Academic journal article Journal of Geoscience Education

A Scientific Modeling Sequence for Teaching Earth Seasons

Academic journal article Journal of Geoscience Education

A Scientific Modeling Sequence for Teaching Earth Seasons

Article excerpt


The ''Earth Seasons'' instructional sequence described in this article emerged from consideration of several intertwining areas of science education, including supporting students in scientific modeling practices, developing scientific model- based reasoning, and using students' ideas as resources for responsive instruction. We addressed these areas while developing and implementing a multiyear science education professional development partnership with teachers of grades 3-8.

The goals for the partnership included supporting teachers' development of knowledge and practices related to science content, science education pedagogy, and culturally responsive instruction. In this article, we draw on literature concerning use of scientific modeling with students, and we describe the context and rationale for the sequence we developed, the sequence itself, and our findings for instructional effectiveness and limitations.


In developing our ''Earth Seasons'' sequence, we drew heavily on science education literature, and particularly Schwarz et al.'s (2009) article describing ways to use scientific modeling in instruction with students. To do so effectively, it is necessary to understand what a scientific model is, consider the modeling practices in which students should engage, and consider how instruction should be sequenced to engage students in modeling practices that lead to development of sophisticated scientific understanding and practices (Windschitl et al., 2008; Passmore et al., 2009; Schwartz et al., 2009).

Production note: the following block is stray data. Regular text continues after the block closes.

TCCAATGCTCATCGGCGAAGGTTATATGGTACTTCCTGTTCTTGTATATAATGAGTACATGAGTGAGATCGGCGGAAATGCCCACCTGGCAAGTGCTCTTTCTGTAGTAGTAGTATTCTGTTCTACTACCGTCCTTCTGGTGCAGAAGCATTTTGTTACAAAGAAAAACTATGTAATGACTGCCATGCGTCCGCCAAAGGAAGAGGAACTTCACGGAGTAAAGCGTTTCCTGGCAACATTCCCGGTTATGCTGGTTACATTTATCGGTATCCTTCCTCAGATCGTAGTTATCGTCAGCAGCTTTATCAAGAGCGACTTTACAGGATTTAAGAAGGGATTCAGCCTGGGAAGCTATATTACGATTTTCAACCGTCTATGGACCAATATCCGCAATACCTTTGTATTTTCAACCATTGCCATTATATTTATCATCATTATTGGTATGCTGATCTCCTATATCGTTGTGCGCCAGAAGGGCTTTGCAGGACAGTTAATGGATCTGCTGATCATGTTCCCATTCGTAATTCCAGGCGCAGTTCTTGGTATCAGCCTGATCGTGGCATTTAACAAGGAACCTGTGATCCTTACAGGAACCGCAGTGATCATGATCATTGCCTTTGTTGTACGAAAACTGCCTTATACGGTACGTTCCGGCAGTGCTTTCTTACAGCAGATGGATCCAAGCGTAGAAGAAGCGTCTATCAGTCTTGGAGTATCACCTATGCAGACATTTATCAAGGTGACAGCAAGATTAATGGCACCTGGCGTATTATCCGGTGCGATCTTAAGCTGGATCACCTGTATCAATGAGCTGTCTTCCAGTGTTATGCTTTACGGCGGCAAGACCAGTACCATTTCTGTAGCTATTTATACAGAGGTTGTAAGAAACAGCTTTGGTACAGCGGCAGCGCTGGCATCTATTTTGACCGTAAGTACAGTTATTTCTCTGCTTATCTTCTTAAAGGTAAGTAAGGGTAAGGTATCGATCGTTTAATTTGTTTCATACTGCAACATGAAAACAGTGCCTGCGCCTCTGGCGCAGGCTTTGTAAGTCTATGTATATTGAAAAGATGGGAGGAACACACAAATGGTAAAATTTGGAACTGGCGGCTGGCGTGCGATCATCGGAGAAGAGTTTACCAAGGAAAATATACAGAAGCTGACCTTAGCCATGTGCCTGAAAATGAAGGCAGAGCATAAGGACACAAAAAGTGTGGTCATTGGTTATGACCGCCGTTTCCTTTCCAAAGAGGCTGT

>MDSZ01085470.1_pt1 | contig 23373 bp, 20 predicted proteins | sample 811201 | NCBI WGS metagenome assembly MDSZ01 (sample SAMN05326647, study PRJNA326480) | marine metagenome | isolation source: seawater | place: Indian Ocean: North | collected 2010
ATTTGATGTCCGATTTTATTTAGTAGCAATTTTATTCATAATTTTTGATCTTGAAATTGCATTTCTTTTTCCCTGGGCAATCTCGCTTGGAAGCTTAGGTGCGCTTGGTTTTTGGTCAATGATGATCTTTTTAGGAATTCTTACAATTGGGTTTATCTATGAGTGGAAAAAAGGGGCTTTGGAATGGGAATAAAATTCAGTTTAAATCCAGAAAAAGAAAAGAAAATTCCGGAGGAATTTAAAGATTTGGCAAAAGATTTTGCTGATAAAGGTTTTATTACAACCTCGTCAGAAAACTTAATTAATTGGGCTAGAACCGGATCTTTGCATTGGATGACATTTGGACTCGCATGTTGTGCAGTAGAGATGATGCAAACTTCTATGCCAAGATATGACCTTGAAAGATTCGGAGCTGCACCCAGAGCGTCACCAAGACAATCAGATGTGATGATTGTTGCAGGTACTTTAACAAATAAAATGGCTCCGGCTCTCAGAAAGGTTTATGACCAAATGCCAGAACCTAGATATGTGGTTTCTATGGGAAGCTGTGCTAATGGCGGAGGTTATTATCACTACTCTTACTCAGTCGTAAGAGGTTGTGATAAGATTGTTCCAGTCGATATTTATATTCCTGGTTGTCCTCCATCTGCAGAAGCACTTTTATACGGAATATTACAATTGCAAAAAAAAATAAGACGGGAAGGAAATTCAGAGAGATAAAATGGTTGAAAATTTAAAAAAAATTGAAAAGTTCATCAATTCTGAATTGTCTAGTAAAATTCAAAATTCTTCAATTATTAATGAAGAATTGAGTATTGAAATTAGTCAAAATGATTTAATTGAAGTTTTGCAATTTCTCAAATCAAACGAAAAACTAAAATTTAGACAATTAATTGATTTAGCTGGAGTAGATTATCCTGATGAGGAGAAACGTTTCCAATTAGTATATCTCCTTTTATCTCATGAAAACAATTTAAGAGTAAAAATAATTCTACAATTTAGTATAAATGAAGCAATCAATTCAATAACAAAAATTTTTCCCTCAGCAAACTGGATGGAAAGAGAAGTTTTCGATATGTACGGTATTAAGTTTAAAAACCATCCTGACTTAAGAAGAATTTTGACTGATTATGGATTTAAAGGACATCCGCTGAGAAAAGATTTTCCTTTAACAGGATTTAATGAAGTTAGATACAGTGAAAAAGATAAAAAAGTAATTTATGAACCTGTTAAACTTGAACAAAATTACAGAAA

A scientific model is an abstract, simplified representation of a system or phenomenon that makes its central features explicit and visible and can be used to generate explanations and predictions (Harrison and Treagust, 2000; Passmore et al., 2009; Schwarz, et al., 2009). There are multiple types of scientific models; several examples include conceptual models, mathematical models, and physical models. People (including scientists) use models in multiple ways. For example, we can reason using models to develop explanations of and predictions about natural phenomena. Building from the ways in which scientists use models, meaningful scientific modeling instruction with students involves engaging students in the following practices:

^ ''Students construct models consistent with prior evidence and theories to illustrate, explain, or predict phenomena.

^ Students use models to illustrate, explain, and predict phenomena.

^ Students compare and evaluate the ability of different models to accurately represent and account for patterns in phenomena and to predict new phenomena.

^ Students revise models to increase their explanatory and predictive power, taking into account additional evidence or aspects of a phenomenon'' (Schwarz et al., 2009, p. 635).

In their article, Schwarz and colleagues provide a roadmap for the way in which activities can be arranged in order to engage students in these practices. To organize the ''Earth Seasons'' sequence instruction, we drew on Schwarz et al.'s modeling sequence with the intent of engaging our teachers (subsequently referred to as students) in meaningful modeling practices to develop deep and sophisticated scientific understanding. Most of the activities we included in the sequence were not new. However, the arrangement and the instructional approach, which actively involved students in developing and using scientific models to systematically construct and test aspects of a scientific explanation for Earth's seasons, were new. The sequence also scaffolded student learning to make predictions about related phenomena (e.g., seasonal characteristics for hypothetical planets).

The sequence described in this article differs from some of the referenced, previously developed, Earth seasons activities (e.g., Smith and Ford, 2001; Franknoi, 2011) in its emphasis on using students' informal ideas to test and develop scientific models. …

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